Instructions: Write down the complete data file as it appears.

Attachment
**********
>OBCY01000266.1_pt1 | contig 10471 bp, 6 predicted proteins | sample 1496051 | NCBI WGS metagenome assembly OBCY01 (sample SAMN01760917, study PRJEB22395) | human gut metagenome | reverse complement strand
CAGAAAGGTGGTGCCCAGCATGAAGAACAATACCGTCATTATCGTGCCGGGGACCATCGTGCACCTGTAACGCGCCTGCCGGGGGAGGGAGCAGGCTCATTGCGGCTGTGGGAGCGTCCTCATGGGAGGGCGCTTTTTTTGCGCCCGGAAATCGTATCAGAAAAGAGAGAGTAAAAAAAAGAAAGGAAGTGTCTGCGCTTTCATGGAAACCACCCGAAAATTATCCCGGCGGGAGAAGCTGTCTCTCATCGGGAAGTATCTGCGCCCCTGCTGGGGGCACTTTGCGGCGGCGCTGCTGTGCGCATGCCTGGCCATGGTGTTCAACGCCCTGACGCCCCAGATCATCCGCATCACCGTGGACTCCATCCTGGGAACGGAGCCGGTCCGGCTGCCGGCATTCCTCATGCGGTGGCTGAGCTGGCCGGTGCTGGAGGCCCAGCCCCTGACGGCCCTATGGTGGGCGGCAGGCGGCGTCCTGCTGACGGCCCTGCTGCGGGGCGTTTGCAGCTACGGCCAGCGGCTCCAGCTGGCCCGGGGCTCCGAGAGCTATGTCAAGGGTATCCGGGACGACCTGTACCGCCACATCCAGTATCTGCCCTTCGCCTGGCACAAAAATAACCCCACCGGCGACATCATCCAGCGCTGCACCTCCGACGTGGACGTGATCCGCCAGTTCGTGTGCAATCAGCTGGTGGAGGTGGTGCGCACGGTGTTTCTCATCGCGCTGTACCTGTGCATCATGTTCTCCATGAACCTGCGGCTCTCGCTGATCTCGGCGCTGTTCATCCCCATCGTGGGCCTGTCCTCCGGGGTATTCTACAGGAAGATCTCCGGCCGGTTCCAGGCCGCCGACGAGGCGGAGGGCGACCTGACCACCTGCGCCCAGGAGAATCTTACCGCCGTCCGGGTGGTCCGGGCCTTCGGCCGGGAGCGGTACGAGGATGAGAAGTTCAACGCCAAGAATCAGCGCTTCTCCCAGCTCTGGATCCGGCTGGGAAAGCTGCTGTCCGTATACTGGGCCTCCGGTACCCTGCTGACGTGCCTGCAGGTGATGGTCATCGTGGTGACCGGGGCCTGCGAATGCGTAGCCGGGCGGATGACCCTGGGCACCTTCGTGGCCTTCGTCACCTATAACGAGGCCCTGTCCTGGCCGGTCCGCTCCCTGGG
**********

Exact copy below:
>OBCY01000266.1_pt1 | contig 10471 bp, 6 predicted proteins | sample 1496051 | NCBI WGS metagenome assembly OBCY01 (sample SAMN01760917, study PRJEB22395) | human gut metagenome | reverse complement strand
CAGAAAGGTGGTGCCCAGCATGAAGAACAATACCGTCATTATCGTGCCGGGGACCATCGTGCACCTGTAACGCGCCTGCCGGGGGAGGGAGCAGGCTCATTGCGGCTGTGGGAGCGTCCTCATGGGAGGGCGCTTTTTTTGCGCCCGGAAATCGTATCAGAAAAGAGAGAGTAAAAAAAAGAAAGGAAGTGTCTGCGCTTTCATGGAAACCACCCGAAAATTATCCCGGCGGGAGAAGCTGTCTCTCATCGGGAAGTATCTGCGCCCCTGCTGGGGGCACTTTGCGGCGGCGCTGCTGTGCGCATGCCTGGCCATGGTGTTCAACGCCCTGACGCCCCAGATCATCCGCATCACCGTGGACTCCATCCTGGGAACGGAGCCGGTCCGGCTGCCGGCATTCCTCATGCGGTGGCTGAGCTGGCCGGTGCTGGAGGCCCAGCCCCTGACGGCCCTATGGTGGGCGGCAGGCGGCGTCCTGCTGACGGCCCTGCTGCGGGGCGTTTGCAGCTACGGCCAGCGGCTCCAGCTGGCCCGGGGCTCCGAGAGCTATGTCAAGGGTATCCGGGACGACCTGTACCGCCACATCCAGTATCTGCCCTTCGCCTGGCACAAAAATAACCCCACCGGCGACATCATCCAGCGCTGCACCTCCGACGTGGACGTGATCCGCCAGTTCGTGTGCAATCAGCTGGTGGAGGTGGTGCGCACGGTGTTTCTCATCGCGCTGTACCTGTGCATCATGTTCTCCATGAACCTGCGGCTCTCGCTGATCTCGGCGCTGTTCATCCCCATCGTGGGCCTGTCCTCCGGGGTATTCTACAGGAAGATCTCCGGCCGGTTCCAGGCCGCCGACGAGGCGGAGGGCGACCTGACCACCTGCGCCCAGGAGAATCTTACCGCCGTCCGGGTGGTCCGGGCCTTCGGCCGGGAGCGGTACGAGGATGAGAAGTTCAACGCCAAGAATCAGCGCTTCTCCCAGCTCTGGATCCGGCTGGGAAAGCTGCTGTCCGTATACTGGGCCTCCGGTACCCTGCTGACGTGCCTGCAGGTGATGGTCATCGTGGTGACCGGGGCCTGCGAATGCGTAGCCGGGCGGATGACCCTGGGCACCTTCGTGGCCTTCGTCACCTATAACGAGGCCCTGTCCTGGCCGGTCCGCTCCCTGGG